Farmers Face New PPP Rules Ipass


Farmers mainly were excluded from the initial batch of Paycheck Protection Program loans, but a change in the way farmers’ payments are calculated might result in larger payouts Ipass direct lender.

Payments were calculated in the first round based on farmers’ net income, which is income after deductions and costs. This figure is often low or negative due to the amount of depreciation claimed by farmers on equipment. Farmers may apply for 2021 using their gross revenue.

“That was a slight disadvantage for companies seeking PPP financing, and Congress took notice,” Wendie Seaton, an associate professor at Iowa State University’s Center for Agricultural Law and Taxation, stated Illinois Soybean Association’s 2021 Soybean Summit was held online. “If you are a self-employed farmer, you are authorized to use it for owner compensation. You get that money as income for yourself, similar to a paycheck for the self-employed.”

Farmers and small enterprises may get PPP loans from conventional lenders such as banks and Farm Credit agencies.

The loans are forgiven if at least 60% of the revenues are used for eligible costs, which include self-employment remuneration for sole proprietorships, and single-owner limited liability companies (LLCs) that pay income taxes using a Schedule F. Owner remuneration is treated differently in partnerships, C companies, and S corporations.

That money will not be taxed as income under the amended rules established by Congress in December, and it will not affect the deductions you may claim.

“In this scenario, it is really free money to be utilized by small firms experiencing uncertainty as a result of COVID,” she said. Applications are due March 31, and this adds another federal program to the list of considerations farmers must make before planting season begins.

Three financing alternatives are available to farmers under the reauthorized and enlarged PPP.

— Farmers who did not apply in 2020 are eligible for first-draw loans.

— Farmers who obtained a PPP loan in 2020 may apply for an increase based on the revised calculation if they have not completed the forgiveness procedure.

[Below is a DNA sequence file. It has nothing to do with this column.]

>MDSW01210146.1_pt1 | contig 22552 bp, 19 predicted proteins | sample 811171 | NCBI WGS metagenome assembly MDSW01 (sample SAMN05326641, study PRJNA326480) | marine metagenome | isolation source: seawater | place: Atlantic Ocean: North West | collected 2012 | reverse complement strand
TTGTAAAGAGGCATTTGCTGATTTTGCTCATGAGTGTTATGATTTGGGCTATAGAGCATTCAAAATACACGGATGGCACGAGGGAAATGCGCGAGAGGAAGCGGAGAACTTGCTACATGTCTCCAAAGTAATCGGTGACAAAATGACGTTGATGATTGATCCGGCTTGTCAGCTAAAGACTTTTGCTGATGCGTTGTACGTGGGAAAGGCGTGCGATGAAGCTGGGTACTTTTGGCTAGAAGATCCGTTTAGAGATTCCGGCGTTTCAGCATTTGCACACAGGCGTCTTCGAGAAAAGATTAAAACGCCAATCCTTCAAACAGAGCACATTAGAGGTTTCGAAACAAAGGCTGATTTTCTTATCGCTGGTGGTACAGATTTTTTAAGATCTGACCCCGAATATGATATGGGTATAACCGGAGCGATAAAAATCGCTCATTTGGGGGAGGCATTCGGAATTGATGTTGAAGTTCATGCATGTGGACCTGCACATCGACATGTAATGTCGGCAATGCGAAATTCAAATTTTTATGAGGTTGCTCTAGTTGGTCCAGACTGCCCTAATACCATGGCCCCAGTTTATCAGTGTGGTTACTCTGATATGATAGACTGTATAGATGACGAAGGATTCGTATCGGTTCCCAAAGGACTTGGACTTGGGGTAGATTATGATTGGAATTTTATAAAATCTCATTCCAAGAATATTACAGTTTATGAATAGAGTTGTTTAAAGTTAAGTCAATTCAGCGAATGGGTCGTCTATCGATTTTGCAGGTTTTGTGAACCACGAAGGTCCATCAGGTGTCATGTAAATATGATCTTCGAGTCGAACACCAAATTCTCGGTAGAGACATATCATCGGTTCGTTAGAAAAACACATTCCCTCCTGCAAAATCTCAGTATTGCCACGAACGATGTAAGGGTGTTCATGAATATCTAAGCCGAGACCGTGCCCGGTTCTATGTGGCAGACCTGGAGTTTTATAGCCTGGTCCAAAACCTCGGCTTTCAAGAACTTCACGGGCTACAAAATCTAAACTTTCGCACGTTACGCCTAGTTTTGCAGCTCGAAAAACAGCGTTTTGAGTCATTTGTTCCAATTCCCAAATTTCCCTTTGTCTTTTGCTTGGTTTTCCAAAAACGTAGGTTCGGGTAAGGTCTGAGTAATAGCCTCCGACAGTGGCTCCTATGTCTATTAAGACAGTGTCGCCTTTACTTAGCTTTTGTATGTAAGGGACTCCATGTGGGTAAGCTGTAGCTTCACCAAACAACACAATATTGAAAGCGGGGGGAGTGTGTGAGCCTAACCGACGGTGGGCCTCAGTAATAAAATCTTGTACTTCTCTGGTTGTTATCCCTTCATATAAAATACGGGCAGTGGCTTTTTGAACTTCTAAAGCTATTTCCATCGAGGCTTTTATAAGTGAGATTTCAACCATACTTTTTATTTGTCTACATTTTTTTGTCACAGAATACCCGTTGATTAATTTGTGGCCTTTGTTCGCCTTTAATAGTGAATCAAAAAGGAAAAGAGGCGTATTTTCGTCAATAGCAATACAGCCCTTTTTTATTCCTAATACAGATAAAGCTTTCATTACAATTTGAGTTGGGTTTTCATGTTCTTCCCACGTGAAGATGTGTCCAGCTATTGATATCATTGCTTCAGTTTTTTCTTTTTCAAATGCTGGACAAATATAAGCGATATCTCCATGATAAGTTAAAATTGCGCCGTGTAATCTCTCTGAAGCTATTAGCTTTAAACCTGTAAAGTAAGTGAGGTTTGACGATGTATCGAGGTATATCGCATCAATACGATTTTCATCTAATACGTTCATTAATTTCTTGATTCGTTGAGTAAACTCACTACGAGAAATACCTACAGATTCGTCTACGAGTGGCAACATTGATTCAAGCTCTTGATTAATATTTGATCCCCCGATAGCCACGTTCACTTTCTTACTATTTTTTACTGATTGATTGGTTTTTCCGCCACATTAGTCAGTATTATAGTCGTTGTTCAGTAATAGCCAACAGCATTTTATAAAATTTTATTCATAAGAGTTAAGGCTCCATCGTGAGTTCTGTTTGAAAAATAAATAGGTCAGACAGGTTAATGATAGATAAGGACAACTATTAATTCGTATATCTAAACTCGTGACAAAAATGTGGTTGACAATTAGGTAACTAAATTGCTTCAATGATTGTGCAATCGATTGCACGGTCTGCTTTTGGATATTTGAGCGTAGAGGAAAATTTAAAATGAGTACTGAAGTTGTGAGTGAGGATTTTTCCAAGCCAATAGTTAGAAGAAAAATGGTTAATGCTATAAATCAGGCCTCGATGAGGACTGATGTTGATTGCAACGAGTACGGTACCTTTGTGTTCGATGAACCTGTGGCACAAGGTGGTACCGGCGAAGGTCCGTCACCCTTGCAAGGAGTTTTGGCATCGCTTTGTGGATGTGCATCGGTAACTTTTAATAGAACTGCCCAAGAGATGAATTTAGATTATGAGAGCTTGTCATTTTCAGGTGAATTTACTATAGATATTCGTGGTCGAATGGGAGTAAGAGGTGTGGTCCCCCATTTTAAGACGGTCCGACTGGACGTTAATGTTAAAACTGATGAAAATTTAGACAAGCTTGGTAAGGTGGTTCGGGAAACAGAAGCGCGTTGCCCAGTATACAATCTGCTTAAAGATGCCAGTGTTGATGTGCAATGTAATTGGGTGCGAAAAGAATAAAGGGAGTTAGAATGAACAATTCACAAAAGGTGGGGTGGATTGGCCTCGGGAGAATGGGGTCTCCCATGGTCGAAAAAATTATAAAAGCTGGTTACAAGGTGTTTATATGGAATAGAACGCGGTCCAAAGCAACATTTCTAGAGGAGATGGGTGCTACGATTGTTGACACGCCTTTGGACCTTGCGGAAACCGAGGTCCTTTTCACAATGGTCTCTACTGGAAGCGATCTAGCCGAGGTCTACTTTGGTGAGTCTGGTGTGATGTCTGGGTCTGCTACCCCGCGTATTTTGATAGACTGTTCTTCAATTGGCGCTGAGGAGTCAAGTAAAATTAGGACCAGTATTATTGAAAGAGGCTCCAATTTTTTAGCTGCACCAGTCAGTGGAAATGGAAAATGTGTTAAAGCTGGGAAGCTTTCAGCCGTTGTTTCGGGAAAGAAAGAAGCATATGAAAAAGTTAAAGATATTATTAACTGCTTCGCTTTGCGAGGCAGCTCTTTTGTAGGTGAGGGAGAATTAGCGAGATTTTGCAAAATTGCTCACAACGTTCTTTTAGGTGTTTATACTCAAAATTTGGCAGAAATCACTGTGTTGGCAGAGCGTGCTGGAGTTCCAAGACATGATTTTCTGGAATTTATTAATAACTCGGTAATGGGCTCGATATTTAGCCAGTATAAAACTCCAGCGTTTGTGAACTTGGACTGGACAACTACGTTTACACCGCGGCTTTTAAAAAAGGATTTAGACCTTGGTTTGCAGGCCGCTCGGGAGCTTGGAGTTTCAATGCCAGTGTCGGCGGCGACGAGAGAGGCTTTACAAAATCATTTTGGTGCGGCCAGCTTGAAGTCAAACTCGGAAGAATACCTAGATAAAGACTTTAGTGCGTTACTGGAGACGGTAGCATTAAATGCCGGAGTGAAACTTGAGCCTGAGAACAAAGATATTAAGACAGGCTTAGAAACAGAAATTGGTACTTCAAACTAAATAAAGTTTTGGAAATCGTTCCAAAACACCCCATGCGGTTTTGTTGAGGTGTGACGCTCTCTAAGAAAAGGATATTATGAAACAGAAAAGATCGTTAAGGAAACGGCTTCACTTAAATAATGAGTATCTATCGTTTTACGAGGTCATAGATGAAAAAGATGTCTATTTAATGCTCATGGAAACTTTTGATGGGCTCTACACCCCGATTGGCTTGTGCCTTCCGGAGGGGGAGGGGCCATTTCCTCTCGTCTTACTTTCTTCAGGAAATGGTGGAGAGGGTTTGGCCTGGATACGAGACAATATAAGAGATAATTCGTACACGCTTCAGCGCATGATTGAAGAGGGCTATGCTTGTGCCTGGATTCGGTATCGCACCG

— Farmers who obtained the first-draw loan in 2020 may apply for a second-draw loan but must demonstrate a 25% reduction in revenues for the first quarter of 2020 compared to the same period in 2019. Farmers could apply for second-draw loans even if their earlier loans were not forgiven.

Farmers will utilize line 9 of their Schedule F to establish the amount of owner compensation to include in their computations. However, this amount will be limited to $100,000. Thus, a farm that earned $100,000 or more in 2019 and had no staff expenditures is eligible for a maximum loan of $20,833.

“Once your loan is released, once the bank hands you the funds, you have an eight- to 24-week covered period in which to spend the profits,” Seaton said. This includes paying staff if you have them or owner compensation if you do not. “Technically, the easiest method to do this is to write yourself a check; bingo, you’ve spent the money in the manner intended, and you should be entitled to complete forgiveness.”

Due to the program’s infancy, tax experts are still awaiting formal instructions from the Small Business Administration, which manages the PPP, on some problems, most notably timing concerns around coverage periods for first- and second-draw loans.

Additionally, Seaton suggested a few other concerns to bear in mind. The application acknowledges that the present economic uncertainty necessitates the loan request to maintain the applicant’s operations.

“What we’re doing is creating an ambiguous affirmative,” she said. “We do have certain safe harbors in place that indicate that if your loan is less than $2 million, you will be regarded to have made the transaction in good faith.”

Additionally, the identities of PPP loan beneficiaries are made public, as are the sums received.

In August, the original PPP terminated with an unclaimed balance of more than $134 billion. Repealed appropriations for the program were $284 billion. According to Seaton, “the money does not seem to be running out at an alarming rate.”

According to the Small Business Administration’s approval report, approximately $184 billion remained as of Feb. 7, 2021. “Therefore, consult your lenders and tax advisors to determine your eligibility. Ensure that you enter the building and take your place in line.”


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